Conclusion #1: Don’t Expect Mean Reversion, Megacap Venture-Like Investments Have Succeeded

We see a permanent change in the U.S. public equities market structure.  Technological innovation appears to favor very large companies, rather than large numbers of small companies.  Now we are projecting outside our core expertise by pretending we are stock analysts, but we’ll share our perspective on the seven companies.  Unlike in prior “tech bubbles,” the tech giants [MSFT, AAPL, GOOG, AMZN, FB] possess true “know how” that is difficult to replicate, defended by myriad patents, and fortified by continuing research. We see an oligopolistic market structure, with wide profit margins and stable to expanding market share, as a long-term structural change in the public equity market that will continue to flummox the talented alpha seekers.  We also see these vast businesses as exceptionally difficult ones for equity managers to understand at a level where they have a material “edge” over the market.  The net result is that about 25% of the public equity market represented by these five stocks is both critical to asset allocators and opaque to alpha-seekers.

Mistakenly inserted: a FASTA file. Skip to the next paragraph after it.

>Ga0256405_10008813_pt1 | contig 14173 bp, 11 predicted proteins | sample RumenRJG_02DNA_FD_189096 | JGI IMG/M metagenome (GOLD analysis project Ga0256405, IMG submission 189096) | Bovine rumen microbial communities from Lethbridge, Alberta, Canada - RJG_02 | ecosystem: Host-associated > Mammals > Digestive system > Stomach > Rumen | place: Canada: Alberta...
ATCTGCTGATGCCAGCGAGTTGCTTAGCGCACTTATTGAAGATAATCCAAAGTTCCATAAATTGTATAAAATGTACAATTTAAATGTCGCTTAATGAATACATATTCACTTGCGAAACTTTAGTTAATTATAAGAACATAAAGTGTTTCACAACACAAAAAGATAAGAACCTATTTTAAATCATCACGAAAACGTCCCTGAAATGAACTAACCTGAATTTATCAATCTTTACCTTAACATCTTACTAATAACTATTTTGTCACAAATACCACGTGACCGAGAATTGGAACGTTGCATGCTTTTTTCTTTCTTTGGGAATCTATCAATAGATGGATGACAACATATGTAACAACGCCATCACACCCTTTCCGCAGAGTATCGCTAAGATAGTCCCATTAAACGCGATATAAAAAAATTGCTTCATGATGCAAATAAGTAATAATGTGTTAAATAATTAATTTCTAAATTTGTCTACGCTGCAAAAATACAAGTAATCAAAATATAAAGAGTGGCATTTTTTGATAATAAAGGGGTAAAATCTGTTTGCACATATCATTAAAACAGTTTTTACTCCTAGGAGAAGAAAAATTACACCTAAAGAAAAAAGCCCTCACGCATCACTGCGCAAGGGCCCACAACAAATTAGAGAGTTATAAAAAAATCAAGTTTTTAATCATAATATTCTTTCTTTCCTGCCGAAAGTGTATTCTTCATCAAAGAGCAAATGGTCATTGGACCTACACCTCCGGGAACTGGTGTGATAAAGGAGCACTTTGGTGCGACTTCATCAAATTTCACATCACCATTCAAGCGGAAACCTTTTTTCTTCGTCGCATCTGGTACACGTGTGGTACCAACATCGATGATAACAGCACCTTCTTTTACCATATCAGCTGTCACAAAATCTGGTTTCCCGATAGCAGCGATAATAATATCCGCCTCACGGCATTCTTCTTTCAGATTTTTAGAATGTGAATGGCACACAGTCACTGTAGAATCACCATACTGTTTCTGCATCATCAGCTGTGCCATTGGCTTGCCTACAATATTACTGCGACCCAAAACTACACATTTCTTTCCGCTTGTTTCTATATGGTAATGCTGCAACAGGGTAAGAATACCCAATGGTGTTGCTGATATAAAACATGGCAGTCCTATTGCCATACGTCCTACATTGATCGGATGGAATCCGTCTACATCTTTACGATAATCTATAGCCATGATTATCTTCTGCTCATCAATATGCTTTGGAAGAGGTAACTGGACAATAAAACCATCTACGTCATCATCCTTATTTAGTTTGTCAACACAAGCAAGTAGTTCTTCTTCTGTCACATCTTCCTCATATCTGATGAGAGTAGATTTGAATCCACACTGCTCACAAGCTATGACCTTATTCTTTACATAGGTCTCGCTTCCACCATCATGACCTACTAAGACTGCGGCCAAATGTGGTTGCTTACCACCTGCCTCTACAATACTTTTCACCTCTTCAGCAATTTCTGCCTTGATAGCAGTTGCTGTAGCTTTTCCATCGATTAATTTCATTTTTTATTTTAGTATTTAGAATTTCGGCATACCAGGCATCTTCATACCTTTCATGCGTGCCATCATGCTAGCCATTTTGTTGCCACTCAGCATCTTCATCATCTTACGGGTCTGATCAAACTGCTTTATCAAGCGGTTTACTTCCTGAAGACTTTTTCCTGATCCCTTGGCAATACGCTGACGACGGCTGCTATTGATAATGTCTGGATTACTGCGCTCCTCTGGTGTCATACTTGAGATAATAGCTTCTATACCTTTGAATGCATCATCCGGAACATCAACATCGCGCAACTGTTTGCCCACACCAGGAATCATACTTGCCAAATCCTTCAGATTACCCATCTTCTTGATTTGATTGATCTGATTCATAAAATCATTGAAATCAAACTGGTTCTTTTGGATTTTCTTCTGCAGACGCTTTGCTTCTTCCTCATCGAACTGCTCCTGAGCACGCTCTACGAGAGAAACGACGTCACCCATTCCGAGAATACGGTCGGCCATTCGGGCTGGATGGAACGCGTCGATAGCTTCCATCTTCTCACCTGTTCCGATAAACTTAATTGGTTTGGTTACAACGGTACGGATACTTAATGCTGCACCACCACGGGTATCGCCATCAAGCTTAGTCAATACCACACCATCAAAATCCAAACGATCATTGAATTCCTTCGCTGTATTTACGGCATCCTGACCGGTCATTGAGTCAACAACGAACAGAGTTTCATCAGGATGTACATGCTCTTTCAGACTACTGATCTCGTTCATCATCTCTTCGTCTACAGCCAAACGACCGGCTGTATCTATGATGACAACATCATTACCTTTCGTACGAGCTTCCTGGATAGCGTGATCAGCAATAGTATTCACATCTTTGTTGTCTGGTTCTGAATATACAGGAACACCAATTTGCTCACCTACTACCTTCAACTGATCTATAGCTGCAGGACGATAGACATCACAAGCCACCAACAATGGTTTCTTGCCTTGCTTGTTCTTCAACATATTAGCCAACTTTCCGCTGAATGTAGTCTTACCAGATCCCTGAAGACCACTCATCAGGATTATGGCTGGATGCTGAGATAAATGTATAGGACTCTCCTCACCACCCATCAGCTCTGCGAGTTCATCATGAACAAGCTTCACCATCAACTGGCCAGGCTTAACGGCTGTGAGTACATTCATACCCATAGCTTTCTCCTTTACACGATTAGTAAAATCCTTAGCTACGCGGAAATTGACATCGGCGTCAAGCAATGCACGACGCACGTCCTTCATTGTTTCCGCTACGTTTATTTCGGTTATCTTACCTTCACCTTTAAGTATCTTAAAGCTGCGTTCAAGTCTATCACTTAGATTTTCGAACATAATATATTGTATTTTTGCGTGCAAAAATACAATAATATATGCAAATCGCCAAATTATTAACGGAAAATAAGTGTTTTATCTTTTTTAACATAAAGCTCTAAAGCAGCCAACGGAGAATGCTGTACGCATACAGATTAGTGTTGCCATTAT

We also believe that TSLA and NVDA, both excellent firms, face greater risks in their more-concentrated business models; TSLA because they face rising competition from auto manufacturers entering the EV market and waning EV market growth, and NVDA simply because their already-high valuation implicitly depends on programmers failing to increase the efficiency of large language models and other AI programs by 90%+ [which is believed possible], and the failure of meaningful competition to arise over the next few years. The great stock pickers can hopefully discern better than we can how material these risks are to TSLA and NVDA.

The net result: generating alpha from large and megacap public equity allocations is harder than ever, and under allocating to megacaps likely means under allocating to some of the U.S. economy’s greatest economic growth engines.